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Tax reform: are we really going to continue with the current system?

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Media Release



Australian chamber of Commerce and Industry


May be reported on:

Monday, 13 July 1998


Tax Reform

Are We Really Going to Continue with the Current System?


Statement by Mark Paterson Chief Executive on the release of the July 1998 ACC I Review


Tax reform is about raising real incomes, increasing employment and making jobs more secure. It is about making Australian exports more internationally competitive. It is about lowering the cost of goods made and sold in Australia.


Everyone pays taxes, most of which are completely hidden. No one who buys anything can avoid paying taxes as part of what they purchase. Taxes are already part of every good or service bought, whether as sales tax, payroll tax or incorporated into the personal taxes paid by employees.


There are taxes on consumption, and this will remain the case whether or not a GST is introduced.


The importance of tax reform is that it will change the future. It will change how the economy grows over time. In five-years time, the strength of the economy then will largely depend on the kinds of decisions we make now.


And amongst the most important parts of what will make a difference is the kind of tax system we introduce.


We can leave things as they are. Governments can keep raising revenue through income taxes which take almost half of every additional dollar earned.


Governments can continue to levy high tax rates on manufactured goods while taxing services much more lightly.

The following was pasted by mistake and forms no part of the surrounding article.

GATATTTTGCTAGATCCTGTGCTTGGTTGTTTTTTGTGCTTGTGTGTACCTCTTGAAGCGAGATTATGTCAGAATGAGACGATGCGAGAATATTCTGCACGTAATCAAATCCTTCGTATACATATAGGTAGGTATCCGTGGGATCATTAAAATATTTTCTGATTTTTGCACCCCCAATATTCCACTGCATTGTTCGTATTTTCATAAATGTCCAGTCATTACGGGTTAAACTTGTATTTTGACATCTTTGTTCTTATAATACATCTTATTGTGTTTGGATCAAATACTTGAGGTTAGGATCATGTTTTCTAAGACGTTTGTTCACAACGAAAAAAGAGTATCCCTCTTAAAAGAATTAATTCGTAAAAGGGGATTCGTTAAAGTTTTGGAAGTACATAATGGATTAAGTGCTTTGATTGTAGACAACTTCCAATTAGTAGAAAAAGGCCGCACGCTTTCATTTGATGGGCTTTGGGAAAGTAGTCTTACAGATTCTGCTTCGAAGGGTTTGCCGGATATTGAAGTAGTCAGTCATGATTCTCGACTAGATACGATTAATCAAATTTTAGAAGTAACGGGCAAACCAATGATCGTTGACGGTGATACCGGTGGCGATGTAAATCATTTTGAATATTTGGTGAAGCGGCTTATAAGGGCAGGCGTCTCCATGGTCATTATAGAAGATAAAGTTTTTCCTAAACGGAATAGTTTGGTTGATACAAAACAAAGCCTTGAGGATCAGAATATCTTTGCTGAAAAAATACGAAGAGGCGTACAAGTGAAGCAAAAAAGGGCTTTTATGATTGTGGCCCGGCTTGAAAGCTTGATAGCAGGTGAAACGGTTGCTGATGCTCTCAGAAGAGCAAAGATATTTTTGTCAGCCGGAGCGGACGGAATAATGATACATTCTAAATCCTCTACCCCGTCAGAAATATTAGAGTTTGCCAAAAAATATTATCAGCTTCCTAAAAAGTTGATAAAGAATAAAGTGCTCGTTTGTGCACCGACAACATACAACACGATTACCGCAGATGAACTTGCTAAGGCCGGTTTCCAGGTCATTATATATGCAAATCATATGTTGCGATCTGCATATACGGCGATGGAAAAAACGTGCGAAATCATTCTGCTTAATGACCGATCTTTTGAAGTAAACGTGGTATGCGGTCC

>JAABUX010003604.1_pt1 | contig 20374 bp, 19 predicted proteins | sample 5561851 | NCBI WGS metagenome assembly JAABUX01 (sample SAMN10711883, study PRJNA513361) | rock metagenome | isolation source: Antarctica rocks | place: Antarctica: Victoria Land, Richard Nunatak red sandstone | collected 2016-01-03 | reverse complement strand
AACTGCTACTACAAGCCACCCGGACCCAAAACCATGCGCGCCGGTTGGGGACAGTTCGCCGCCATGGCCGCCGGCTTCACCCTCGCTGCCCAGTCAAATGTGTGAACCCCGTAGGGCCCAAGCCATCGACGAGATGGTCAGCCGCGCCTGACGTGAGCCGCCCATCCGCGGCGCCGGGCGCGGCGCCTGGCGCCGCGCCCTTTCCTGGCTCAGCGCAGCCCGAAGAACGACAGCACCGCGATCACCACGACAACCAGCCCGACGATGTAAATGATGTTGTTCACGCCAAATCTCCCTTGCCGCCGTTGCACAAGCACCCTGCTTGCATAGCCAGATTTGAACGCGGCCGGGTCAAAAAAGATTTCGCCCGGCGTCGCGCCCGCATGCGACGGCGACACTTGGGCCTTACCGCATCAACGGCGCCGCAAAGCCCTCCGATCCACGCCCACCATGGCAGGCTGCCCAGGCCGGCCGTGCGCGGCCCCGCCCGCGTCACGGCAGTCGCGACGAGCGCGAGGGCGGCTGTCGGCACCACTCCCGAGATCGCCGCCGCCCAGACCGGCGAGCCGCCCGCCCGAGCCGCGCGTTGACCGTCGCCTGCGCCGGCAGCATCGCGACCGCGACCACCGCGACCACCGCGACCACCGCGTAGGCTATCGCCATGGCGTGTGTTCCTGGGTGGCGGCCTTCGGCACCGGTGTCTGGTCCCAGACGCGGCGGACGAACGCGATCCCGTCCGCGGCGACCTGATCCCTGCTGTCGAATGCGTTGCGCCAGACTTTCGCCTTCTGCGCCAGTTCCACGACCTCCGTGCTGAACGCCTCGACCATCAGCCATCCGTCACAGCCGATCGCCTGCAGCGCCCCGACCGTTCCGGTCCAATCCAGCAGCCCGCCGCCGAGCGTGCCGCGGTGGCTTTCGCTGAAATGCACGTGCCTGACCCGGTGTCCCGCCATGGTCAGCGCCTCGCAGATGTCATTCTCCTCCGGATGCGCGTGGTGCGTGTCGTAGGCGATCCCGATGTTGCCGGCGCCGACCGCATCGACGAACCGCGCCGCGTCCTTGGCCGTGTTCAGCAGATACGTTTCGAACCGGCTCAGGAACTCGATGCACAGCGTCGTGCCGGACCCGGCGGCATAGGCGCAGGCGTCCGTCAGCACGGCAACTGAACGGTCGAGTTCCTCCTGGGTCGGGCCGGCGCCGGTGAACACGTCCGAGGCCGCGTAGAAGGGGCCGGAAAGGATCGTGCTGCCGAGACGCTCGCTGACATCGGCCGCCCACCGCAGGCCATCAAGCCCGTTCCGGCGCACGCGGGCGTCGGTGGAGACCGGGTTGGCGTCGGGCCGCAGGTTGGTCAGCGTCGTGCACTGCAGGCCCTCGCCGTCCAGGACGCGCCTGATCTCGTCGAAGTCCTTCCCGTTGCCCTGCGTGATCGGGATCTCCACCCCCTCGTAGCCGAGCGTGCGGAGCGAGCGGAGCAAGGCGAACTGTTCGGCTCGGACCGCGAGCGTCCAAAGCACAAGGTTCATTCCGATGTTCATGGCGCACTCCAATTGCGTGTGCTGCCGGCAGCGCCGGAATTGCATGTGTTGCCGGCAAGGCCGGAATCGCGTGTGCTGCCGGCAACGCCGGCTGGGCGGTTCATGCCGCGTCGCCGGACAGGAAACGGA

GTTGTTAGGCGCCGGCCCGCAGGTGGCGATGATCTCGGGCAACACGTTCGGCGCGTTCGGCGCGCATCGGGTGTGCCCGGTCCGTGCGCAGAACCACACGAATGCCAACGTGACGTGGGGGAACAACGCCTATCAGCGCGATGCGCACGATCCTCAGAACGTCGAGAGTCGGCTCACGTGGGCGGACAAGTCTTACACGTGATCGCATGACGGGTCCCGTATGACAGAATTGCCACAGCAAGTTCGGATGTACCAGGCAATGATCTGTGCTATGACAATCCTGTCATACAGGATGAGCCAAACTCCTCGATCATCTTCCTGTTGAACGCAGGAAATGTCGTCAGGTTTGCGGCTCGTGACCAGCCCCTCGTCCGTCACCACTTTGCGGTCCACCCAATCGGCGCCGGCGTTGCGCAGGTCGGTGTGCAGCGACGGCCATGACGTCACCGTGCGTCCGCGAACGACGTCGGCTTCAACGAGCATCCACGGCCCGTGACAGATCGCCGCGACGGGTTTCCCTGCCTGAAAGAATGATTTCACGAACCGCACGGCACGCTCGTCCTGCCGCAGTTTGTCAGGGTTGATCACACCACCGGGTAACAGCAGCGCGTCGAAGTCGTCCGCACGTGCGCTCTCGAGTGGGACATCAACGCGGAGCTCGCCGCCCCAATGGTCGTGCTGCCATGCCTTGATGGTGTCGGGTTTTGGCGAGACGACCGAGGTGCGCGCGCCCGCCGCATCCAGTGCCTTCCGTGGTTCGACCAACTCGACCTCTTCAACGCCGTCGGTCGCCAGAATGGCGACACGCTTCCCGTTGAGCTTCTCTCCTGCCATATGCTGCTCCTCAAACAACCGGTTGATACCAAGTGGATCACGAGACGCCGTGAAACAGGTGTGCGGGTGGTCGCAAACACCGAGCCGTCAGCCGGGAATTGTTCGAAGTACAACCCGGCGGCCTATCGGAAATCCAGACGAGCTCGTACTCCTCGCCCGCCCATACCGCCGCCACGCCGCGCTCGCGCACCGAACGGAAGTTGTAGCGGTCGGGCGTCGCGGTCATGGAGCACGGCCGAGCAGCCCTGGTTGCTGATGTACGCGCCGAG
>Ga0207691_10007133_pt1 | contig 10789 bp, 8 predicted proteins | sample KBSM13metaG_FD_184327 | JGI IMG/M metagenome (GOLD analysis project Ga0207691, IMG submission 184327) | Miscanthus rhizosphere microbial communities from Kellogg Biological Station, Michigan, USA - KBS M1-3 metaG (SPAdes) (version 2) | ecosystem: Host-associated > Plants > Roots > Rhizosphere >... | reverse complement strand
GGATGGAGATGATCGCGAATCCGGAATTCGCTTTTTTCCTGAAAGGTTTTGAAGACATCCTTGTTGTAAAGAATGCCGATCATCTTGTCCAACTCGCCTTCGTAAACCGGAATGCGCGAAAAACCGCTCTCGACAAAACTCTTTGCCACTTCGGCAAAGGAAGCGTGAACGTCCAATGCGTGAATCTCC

Governments can continue to load taxes onto exports while imports enter without any additional taxation.


The choice will soon be before the Australian community. We can continue to tax in ways which stop the economy from expanding and which will make us less wealthy as a community. We can continue to tax in more or less the same way we do now even if it does hold the economy well below its potential.


Genuine tax reform will benefit everyone. It will create a stronger economic future than the kind we will have if tax reform does not take place. If we do not grasp the current opportunity at reform, we will be blighting our own future. This is an opportunity for reform which needs to be taken.


With the current efforts to explain the shortcomings of the tax system, too little mention has been made of one of the worst hidden taxes - payroll tax.


All levels of government must understand that our existing payroll tax regimes are doing serious damage to Australian industry competitiveness and to business capacity to create jobs.


Australia is one of the few economies to levy substantial payroll taxes for general revenue raising causing Australia's export and import-competing industries to face higher input prices than producers in other countries.


Because of the tax-free threshold and because of the different State and Territory regimes, the payroll tax burden is spread unevenly across industries and regions. Negative perceptions of payroll tax in themselves may be responsible for reducing employment quite apart from the substantiative economic impacts of the tax.


Two reports released by ACCI this month clearly demonstrate that the case for abolition of payroll tax is just as strong as for the abolition of sales tax. The reports support business views that payroll tax should be abolished and replaced as part of the introduction of a broad-based consumption tax.


Payroll taxes were transferred to the States in 1971 and are now the largest component of State and Territory own-source revenue. The payroll tax studies support ACCI's position that States should be provided secure access to a portion of the income tax base which would substitute for indirect taxes abolished, such as payroll tax.


For further information:  Mark Paterson  016280664  (pager)

Chief Executive

John Martin  02 6273 2311

Executive Director 0418 625 4 50  (mobile)


MR 44/97